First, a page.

Wilderness Survival Weekend
Recently I had the chance to do a survival weekend and field test some products from Iron Hammer. We tested some axes and a cool product called fisher spears. I’ve never done anything like this before so I wasn’t 100% sure what to pack but I made my best guess.
The products we used were his ‘Bastard’ line of axes and the Fisher Spears that I’ve used before. They are old school tools but they still have a serious place as tools.
Below is some of the notes I took while editing the video.
We started off with 4 people and two others were going to rendevous with us from another direction later in the day. After gearing up with the Iron Hammer products and our packs, we set out.
It was pretty obvious to Martin from Iron Hammer that we didn’t really know how to use the axes to their greatest potential. Once he gave us a couple of pointers they became our main tools for the trip. Everything can be solved with an axe.
Our hike in was about 10 miles and Frank and I were in charge of navigation. We hadn’t done anything like this before and mistakes were made. Martin and guy kept us from making any terrible mistakes.
We came across a pond and were able to use our water options. There were a bunch of different options from filtered pumps, to life straws and more. They all worked well for us.
We weren’t really hungry yet, but expected to be able to take some game of some sort.
On the way, we learned about edible plants and more. We searched for grubs, grasshoppers, termites, anything that we could eat later for some energy. Grass is not the best thing ever, but it kept your mouth wet.
Hiking in with the pack really instills how important it is to be as light as possible. You get tired. This was probably one of the toughest hikes I’ve been on.
We were struck by the lack of wildlife. We saw very few animals, found very few edible plants. The forest had plenty of flora, but no fauna.
We took a bit longer than originally planned to reach the rendevous point which lead to some night hiking. We were also getting really tired, and definitely suffering the effects of no food. You can see the cracks showing mentally.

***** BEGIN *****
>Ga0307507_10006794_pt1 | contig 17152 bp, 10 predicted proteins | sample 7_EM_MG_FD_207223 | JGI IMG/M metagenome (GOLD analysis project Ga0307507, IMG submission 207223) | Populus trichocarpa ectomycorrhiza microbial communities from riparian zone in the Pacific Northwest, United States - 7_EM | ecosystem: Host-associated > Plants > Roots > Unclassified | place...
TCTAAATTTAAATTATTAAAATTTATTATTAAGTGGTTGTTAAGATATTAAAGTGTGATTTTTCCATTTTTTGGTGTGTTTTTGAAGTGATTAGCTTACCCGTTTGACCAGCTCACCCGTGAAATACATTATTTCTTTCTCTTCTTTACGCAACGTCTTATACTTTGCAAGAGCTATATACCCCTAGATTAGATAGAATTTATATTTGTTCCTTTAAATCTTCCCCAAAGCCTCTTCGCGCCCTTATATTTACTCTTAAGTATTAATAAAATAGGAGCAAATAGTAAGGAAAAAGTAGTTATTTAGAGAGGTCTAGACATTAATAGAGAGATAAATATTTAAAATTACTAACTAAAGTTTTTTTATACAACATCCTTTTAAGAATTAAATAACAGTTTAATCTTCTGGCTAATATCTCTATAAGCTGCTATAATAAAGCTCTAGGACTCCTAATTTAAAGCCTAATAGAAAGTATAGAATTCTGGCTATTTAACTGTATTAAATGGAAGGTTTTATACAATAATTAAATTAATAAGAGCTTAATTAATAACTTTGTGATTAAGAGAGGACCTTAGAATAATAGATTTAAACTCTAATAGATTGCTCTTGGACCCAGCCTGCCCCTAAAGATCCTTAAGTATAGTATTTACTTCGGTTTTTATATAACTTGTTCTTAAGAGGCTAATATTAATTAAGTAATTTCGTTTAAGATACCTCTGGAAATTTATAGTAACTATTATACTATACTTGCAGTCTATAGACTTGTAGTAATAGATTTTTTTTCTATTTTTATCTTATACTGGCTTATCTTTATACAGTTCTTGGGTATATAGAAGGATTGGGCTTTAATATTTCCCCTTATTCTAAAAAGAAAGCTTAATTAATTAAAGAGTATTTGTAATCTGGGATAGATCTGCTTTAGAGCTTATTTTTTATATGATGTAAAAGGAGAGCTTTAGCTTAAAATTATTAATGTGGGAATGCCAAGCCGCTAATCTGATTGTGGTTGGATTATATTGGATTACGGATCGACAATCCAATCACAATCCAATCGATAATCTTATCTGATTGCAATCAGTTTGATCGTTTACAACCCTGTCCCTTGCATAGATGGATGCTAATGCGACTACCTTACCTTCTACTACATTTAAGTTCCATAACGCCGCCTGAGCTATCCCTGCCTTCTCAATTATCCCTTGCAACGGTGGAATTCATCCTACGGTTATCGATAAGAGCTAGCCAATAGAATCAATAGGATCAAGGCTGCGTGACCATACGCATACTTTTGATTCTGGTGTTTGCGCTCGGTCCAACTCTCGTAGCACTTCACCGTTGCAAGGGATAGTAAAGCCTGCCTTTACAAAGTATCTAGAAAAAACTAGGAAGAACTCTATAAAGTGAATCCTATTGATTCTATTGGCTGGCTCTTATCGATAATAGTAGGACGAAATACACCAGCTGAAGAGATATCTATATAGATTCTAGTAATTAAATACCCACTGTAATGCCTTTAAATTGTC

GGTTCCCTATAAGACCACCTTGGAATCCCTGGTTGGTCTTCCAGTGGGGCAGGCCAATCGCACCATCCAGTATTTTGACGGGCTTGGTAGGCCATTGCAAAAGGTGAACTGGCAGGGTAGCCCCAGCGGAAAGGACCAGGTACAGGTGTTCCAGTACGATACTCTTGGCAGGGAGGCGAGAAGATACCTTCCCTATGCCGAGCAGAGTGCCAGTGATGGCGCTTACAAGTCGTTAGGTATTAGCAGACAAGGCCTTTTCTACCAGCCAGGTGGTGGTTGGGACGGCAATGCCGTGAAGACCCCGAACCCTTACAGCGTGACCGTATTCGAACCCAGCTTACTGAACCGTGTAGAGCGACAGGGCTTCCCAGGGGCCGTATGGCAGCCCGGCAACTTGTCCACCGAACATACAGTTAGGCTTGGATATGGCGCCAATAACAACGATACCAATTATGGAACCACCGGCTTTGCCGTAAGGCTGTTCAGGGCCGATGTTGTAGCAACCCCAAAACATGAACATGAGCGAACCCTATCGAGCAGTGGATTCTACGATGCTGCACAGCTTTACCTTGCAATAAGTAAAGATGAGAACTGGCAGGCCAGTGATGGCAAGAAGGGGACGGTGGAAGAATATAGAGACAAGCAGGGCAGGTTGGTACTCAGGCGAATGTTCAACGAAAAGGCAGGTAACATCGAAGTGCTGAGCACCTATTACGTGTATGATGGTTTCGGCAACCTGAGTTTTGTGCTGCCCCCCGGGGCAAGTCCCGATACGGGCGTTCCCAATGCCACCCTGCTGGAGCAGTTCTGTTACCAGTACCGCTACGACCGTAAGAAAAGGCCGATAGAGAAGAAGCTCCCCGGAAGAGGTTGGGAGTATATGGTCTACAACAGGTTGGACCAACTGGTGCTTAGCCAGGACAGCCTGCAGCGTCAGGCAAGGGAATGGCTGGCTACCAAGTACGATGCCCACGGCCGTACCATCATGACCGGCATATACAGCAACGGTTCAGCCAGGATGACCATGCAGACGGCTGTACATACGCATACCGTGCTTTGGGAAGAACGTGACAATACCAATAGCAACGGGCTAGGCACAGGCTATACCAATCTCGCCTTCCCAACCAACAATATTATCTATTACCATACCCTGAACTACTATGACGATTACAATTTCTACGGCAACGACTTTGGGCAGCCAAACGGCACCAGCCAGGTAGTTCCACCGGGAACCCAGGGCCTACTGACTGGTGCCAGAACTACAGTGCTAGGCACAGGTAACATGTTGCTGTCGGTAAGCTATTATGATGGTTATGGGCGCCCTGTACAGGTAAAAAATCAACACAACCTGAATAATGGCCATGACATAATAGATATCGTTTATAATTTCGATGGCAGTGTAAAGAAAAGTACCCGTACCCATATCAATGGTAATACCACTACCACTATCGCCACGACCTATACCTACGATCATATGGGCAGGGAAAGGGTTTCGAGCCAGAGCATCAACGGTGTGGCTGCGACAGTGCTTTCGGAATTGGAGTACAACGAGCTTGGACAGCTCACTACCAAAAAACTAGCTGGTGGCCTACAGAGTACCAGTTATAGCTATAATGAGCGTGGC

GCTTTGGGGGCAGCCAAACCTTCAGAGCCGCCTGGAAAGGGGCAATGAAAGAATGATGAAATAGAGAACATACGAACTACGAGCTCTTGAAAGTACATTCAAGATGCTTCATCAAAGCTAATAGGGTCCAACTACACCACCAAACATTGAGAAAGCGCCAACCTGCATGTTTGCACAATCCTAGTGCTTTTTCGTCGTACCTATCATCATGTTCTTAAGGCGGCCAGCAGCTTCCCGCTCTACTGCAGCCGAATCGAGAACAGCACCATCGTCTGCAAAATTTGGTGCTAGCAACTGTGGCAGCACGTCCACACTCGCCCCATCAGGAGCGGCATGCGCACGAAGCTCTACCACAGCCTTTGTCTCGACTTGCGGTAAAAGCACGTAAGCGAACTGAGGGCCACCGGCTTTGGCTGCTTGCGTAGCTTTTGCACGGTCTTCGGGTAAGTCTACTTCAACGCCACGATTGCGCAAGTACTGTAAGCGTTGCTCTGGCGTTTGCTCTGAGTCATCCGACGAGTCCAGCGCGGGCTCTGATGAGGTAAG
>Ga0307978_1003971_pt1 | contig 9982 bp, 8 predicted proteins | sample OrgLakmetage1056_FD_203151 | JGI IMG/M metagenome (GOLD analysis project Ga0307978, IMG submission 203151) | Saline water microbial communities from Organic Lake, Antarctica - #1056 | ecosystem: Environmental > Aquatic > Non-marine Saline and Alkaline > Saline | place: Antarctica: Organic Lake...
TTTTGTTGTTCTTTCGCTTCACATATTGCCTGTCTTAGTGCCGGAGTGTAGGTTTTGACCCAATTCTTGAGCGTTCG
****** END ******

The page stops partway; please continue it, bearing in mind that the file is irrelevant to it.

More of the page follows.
Knowing we were running late and nightfall was coming, we started trying to reach our second group via radio. Then it got dark.
We had a couple of water crossings after dark. Martin was able to give us some pointers to minimize damage if anyone made a mistake.
Once we identified a spot to make camp, we identified priorities and set teams to accomplish them. Frank and I were assigned to start a fire while Martin and Guy located rocks to ring the fire.
Once the fire was going, we all went out to search for bedding to create some separation from our bodies and the cold hard ground. We gathered field grass and sage for a while with the last reserves of our energy. It was well worth it even though at the time it seemed a pointless task.
After fire and shelter needs were taken care of, we took to replenishing our energy. I mentioned that the mountain was void of wildlife and our foraging efforts were tough this late in the season. We had to go to emergency rations to keep up some energy for the hike the following day. We hit some Ramen Noodles for carbs and sodium. Multiple methods were used, some ate it dry and some ate it soggy, either way it was welcome.
In a real survival situation, this would have been tough. A full day of hiking and energy expenditures with nothing to replenish creates a situation that is extremely dangerous.
As we ate, we established contact with the second group. Martin headed out and grabbed them and we all sat down and for the first time had some good laughs and relaxed for a minute. The good spirits were short lived though as we bedded down and the temperature plummeted. Fire became the only important thing.
Night fell along with our spirits. We woke up often as different members tended the fire. It was a cold dark night and we couldn’t wait for morning to come. As tired as we were, daylight and the warmth of the sun suddenly became the object of our yearning.
Morning broke and our spirits were still high. Something about being with your friends makes things more bearable.
Our minds once again turned to food and energy as we made fishing poles out of paracord and aspen saplings. You could tell we had gotten much better with the axes and they had become our most used piece of kit.
So we fished.
And we fished.
And we fished.
Jason caught 4, Martin caught one and rest of us caught nothing. The fish were smaller than we would normally eat, but we were hungry.
Thankfully they shared and we got some energy from a few bites of fish. After some food we got water and made some spears with the Iron Hammer fisher spears and our fishing poles. The plan was to hunt our way out. lol.
Our various aches and pains and lack of food made the trek out difficult, but we banded together and got out. The bond is strong. Between laughs, dreams of Mountain Dew and plain stubborness, we got out.